POLICY BRIEFINGS


Hart Health Strategies provides a comprehensive policy briefing on a weekly basis. This in-depth health policy briefing is sent out at the beginning of each week. The health policy briefing recaps the previous week and previews the week ahead. It alerts clients to upcoming congressional hearings, newly introduced bills, regulatory announcements, and implementation activity related to the Patient Protection and Affordable Care Act (PPACA) and other health laws.


THIS WEEK'S BRIEFING - DECEMBER 31, 1969


Senate Blocks WH Rescission Request


The Senate rejected a request from President Trump to rescind $15 billion in unspent funds last week. The procedural vote on H.R. 3 to discharge the bill from the Senate Appropriations Committee failed 48-50. A simple majority was needed to advance the measure. Republicans Susan Collins (R-Maine) and Richard Burr (R-N.C.) joined Democrats in voting against the legislation, which had already been passed by the House of Representatives. Sen. Collins warned against ceding spending authority to the White House, while Sen. Burr was unable to get an assurance that his amendment regarding the Land and Water Conservation Fund would receive a vote. The claw back plan would have impacted $8 billion at the U.S. Department of Health and Human Services (HHS), largely from the Children’s Health Insurance Program (CHIP). Friday was the deadline for Congress to act on the rescissions package. The White House’s plan to make additional claw back requests may no longer be realistic in light of last week’s vote.


Opioid-Related News Update


The House of Representatives completed two-weeks of scheduled votes on more than 70 opioid-related bills on Friday. The effort culminated in passage of H.R. 6, the Substance Use Disorder Prevention that Promotes Opioid Recovery and Treatment (SUPPORT) for Patients and Communities Act, by a vote of 396-14. Thirteen Republicans and one Democrat voted against the legislation. This bipartisan bill aims to advance addiction treatment and recovery initiatives, improve prevention, and strengthen efforts to combat synthetic opioids like fentanyl. The package is comprised of 58 individual bills previously approved by the House. While the majority of legislation considered by the House had bipartisan support, many Democrats complained that the response did not go far enough to address the crisis. H.R. 6 is now expected to be sent to the Senate for consideration. It is unclear when it could receive a vote by the upper chamber, which has been working on its own legislative solutions to the opioid crisis. The White House issued a statement urging the Senate to “swiftly pass” the SUPPORT for Patients and Communities Act.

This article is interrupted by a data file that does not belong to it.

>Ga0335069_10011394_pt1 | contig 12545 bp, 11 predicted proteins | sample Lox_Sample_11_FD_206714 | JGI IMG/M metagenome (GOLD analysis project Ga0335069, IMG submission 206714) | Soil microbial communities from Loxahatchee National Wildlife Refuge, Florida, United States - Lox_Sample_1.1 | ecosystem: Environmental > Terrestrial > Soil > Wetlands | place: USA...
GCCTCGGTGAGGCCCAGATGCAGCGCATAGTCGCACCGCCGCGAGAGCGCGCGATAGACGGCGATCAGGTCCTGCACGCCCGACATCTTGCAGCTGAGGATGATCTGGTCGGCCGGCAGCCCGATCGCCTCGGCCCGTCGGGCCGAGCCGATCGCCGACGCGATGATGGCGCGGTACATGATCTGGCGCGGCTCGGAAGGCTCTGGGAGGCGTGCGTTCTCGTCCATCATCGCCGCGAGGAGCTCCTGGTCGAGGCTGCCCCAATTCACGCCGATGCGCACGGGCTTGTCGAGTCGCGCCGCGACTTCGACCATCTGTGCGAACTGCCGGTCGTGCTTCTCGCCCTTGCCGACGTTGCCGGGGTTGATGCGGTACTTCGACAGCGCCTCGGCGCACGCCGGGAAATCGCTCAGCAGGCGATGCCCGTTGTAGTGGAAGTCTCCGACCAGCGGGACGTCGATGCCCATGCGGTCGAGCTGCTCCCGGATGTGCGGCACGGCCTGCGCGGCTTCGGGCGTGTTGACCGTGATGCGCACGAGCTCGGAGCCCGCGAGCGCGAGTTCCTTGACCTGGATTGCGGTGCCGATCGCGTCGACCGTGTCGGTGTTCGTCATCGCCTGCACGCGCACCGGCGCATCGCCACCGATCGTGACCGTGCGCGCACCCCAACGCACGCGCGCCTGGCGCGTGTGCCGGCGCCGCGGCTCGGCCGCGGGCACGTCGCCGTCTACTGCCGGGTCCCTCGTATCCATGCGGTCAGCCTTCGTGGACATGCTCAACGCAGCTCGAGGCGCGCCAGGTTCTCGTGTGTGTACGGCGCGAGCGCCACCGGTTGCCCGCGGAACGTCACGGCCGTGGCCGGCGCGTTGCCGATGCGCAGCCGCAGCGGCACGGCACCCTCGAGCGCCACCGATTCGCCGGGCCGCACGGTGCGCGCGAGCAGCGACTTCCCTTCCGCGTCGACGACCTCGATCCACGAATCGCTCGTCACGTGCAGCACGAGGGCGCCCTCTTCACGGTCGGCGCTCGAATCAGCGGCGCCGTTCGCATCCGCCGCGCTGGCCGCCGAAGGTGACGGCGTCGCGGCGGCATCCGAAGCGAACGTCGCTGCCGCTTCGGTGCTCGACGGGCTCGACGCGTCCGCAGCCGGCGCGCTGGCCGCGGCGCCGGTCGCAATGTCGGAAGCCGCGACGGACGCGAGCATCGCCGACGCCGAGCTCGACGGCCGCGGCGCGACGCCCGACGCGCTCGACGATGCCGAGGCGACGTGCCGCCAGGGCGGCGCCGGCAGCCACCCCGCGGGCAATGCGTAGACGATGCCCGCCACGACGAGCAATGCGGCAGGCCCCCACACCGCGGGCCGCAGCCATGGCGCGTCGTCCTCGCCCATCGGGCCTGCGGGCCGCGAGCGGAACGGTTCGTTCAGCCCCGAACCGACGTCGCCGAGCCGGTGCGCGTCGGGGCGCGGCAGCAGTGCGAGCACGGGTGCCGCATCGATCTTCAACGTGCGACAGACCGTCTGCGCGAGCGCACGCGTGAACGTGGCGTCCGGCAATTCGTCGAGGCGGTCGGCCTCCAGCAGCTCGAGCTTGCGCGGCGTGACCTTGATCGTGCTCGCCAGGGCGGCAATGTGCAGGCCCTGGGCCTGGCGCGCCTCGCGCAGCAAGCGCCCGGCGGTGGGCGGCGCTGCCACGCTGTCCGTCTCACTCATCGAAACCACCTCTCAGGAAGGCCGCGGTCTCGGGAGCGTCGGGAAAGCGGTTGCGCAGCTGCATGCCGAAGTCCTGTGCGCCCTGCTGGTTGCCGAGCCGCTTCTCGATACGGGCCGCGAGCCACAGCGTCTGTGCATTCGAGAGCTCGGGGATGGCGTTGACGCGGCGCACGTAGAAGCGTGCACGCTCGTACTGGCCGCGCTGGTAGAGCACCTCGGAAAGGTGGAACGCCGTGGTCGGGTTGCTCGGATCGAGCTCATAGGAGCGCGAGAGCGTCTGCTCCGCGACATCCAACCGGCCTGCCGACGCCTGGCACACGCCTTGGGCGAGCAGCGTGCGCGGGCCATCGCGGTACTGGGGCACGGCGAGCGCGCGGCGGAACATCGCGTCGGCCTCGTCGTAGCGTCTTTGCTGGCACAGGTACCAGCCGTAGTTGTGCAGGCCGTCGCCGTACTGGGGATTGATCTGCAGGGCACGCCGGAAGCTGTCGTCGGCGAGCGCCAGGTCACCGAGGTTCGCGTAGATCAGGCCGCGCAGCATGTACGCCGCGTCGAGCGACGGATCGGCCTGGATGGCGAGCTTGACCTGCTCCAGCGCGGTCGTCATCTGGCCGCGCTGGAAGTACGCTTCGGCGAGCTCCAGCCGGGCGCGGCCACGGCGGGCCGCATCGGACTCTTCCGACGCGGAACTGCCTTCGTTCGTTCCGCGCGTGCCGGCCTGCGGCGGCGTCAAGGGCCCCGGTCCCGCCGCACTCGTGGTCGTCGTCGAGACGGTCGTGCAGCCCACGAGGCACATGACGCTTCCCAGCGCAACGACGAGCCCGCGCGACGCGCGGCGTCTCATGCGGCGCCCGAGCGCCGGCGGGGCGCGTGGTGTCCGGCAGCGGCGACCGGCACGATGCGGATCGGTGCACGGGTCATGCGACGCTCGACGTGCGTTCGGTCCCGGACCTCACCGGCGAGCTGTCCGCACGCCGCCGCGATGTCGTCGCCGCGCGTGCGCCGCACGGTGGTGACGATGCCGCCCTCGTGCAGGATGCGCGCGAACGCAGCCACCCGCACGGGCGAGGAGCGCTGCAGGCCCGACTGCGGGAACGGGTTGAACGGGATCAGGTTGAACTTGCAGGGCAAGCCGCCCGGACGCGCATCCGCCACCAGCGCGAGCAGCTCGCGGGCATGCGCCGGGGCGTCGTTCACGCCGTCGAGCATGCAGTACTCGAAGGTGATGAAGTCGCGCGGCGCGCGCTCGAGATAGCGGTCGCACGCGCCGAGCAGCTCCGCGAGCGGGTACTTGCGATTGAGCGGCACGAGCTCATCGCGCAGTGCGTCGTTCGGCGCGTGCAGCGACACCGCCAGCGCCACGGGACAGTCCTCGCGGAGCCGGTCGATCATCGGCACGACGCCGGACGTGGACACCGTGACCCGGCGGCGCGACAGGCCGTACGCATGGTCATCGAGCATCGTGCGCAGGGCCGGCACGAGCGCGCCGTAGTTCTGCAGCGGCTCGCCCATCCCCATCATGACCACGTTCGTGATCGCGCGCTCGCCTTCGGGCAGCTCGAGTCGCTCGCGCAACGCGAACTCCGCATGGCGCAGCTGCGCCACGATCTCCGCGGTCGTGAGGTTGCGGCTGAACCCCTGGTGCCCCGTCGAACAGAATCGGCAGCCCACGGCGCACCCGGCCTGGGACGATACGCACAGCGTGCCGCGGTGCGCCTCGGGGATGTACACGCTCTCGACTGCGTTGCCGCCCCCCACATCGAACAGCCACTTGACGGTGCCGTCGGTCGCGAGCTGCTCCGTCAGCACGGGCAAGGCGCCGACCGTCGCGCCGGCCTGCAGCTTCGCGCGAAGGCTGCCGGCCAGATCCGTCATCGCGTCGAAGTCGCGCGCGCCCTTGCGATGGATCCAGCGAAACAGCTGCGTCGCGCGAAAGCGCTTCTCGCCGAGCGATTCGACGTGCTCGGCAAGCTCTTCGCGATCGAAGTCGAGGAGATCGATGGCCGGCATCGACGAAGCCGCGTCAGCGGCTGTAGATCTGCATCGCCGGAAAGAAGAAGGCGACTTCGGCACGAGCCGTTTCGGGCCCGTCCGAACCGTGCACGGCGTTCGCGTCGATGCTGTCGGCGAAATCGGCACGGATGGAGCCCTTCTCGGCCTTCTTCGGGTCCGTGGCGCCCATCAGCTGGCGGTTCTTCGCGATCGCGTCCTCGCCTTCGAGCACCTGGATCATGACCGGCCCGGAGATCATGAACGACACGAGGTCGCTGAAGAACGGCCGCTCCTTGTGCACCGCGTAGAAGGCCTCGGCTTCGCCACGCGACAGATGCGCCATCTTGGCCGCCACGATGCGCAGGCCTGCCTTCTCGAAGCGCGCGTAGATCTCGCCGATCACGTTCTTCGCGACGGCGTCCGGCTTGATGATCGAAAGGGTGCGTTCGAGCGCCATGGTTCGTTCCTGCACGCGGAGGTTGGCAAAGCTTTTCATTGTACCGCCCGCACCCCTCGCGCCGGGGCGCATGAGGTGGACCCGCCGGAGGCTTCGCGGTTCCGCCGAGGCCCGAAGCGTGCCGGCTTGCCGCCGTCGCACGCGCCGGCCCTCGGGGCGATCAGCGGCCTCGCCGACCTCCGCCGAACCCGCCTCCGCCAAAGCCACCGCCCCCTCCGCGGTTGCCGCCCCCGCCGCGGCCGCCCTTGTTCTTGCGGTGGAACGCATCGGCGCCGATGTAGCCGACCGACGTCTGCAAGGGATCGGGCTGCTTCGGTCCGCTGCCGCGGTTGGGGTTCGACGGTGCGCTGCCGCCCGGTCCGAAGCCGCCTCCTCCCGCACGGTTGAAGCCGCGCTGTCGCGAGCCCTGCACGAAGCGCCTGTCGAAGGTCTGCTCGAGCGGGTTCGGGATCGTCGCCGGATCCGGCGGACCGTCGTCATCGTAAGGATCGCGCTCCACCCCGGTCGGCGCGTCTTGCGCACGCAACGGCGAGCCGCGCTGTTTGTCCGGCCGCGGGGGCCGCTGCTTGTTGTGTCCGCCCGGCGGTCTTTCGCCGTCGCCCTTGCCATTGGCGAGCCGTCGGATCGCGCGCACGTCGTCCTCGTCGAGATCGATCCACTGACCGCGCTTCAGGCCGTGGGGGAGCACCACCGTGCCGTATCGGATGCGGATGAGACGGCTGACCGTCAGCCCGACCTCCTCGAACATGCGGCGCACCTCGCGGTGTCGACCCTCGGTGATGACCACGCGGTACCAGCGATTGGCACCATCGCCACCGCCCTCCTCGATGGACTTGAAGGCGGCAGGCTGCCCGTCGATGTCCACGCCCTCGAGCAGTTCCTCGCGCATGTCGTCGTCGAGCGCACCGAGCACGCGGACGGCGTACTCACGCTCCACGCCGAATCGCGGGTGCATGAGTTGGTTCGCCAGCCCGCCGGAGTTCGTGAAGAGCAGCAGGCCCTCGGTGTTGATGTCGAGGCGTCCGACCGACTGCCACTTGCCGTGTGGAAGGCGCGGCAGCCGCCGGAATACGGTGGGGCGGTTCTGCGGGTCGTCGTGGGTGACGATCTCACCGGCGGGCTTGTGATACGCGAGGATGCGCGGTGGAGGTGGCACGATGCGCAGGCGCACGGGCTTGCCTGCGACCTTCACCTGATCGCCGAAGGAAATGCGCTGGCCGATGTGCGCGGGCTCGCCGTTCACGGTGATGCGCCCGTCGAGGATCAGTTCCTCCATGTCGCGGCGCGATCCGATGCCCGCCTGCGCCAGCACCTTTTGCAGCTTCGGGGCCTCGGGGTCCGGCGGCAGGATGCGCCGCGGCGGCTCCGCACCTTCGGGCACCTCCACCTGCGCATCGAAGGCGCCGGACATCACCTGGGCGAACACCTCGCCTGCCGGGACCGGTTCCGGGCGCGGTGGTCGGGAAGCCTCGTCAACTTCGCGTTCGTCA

The Substance Abuse and Mental Health Services Administration (SAMHSA) announced last week that they are accepting applications for Tribal Opioid Response Grants. The $50 million will go to tribes and tribal organizations to fund prevention, treatment, and recovery activities in response to the opioid crisis. The grants were appropriated through the omnibus spending bill approved in March 2018.



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